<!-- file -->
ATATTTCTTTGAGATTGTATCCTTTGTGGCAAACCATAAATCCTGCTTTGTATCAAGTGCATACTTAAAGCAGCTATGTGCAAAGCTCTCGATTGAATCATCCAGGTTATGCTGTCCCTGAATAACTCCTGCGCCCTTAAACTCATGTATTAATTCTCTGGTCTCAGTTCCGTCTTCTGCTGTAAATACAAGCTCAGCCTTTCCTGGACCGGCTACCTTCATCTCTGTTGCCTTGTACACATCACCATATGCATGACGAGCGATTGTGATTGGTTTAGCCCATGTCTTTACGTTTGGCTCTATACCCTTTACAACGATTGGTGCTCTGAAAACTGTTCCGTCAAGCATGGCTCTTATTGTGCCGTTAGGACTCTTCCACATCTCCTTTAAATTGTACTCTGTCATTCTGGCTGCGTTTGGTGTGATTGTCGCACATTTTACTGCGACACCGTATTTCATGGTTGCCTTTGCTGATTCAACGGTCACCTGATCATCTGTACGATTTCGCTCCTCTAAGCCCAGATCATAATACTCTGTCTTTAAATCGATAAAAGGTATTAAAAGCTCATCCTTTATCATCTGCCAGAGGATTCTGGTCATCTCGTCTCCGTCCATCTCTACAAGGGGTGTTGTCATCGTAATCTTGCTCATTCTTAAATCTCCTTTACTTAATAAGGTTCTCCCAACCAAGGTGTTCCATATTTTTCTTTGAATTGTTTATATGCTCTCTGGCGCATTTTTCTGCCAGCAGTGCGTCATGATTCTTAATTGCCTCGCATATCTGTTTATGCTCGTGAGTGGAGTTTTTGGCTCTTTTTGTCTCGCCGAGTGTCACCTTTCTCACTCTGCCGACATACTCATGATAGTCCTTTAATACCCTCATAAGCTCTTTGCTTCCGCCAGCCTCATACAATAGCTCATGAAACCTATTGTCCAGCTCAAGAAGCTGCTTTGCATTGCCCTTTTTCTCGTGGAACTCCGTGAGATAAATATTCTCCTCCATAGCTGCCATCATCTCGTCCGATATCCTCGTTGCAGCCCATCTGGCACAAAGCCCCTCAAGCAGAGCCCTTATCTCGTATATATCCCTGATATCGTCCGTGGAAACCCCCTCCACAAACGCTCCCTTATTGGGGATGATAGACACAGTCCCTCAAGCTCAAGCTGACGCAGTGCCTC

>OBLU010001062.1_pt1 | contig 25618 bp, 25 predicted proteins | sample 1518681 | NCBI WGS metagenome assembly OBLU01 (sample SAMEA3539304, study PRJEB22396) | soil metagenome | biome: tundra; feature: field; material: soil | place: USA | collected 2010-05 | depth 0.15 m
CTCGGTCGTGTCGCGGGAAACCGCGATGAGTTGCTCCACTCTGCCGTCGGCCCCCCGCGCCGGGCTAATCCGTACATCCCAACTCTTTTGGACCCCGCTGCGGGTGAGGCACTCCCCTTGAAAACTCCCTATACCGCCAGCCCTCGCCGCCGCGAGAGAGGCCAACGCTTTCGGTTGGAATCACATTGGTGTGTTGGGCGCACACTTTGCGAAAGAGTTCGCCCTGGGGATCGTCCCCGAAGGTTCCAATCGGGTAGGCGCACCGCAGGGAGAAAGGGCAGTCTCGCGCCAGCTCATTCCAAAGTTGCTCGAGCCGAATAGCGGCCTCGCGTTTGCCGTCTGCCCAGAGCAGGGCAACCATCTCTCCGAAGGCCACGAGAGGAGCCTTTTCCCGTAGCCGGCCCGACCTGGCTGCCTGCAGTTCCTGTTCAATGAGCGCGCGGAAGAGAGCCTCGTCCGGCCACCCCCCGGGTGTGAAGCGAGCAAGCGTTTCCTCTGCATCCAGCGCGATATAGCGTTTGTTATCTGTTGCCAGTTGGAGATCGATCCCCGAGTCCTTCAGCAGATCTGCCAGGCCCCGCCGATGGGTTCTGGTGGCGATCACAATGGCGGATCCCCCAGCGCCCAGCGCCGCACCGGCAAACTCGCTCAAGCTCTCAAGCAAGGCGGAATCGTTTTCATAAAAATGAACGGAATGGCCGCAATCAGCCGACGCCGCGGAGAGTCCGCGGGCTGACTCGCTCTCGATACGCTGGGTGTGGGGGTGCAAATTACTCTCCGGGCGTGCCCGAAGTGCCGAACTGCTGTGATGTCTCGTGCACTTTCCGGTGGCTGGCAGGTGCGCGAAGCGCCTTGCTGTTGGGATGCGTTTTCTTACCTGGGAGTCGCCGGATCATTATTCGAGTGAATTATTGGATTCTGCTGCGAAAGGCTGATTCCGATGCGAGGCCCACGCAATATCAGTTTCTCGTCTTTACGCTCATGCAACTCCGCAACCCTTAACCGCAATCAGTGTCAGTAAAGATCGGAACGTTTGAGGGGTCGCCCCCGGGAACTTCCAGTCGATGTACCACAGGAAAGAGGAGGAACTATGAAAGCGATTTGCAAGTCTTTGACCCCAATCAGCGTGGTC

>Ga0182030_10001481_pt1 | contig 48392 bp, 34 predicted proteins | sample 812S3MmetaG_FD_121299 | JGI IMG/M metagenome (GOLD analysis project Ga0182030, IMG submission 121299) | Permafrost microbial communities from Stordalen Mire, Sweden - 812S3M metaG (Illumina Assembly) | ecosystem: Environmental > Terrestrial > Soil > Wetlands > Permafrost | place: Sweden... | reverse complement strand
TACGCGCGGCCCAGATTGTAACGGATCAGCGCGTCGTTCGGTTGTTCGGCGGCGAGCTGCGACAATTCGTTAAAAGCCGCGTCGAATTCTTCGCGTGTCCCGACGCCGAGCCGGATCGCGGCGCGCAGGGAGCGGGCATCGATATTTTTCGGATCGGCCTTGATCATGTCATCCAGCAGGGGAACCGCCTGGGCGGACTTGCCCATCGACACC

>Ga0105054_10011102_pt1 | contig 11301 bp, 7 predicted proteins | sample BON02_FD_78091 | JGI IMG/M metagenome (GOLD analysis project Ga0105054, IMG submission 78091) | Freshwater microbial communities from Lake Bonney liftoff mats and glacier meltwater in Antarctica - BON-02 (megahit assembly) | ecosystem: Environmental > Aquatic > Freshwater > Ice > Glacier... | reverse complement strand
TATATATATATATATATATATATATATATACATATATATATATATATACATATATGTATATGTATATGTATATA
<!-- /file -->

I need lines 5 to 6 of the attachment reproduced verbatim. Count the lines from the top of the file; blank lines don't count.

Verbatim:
TACGCGCGGCCCAGATTGTAACGGATCAGCGCGTCGTTCGGTTGTTCGGCGGCGAGCTGCGACAATTCGTTAAAAGCCGCGTCGAATTCTTCGCGTGTCCCGACGCCGAGCCGGATCGCGGCGCGCAGGGAGCGGGCATCGATATTTTTCGGATCGGCCTTGATCATGTCATCCAGCAGGGGAACCGCCTGGGCGGACTTGCCCATCGACACC

>Ga0105054_10011102_pt1 | contig 11301 bp, 7 predicted proteins | sample BON02_FD_78091 | JGI IMG/M metagenome (GOLD analysis project Ga0105054, IMG submission 78091) | Freshwater microbial communities from Lake Bonney liftoff mats and glacier meltwater in Antarctica - BON-02 (megahit assembly) | ecosystem: Environmental > Aquatic > Freshwater > Ice > Glacier... | reverse complement strand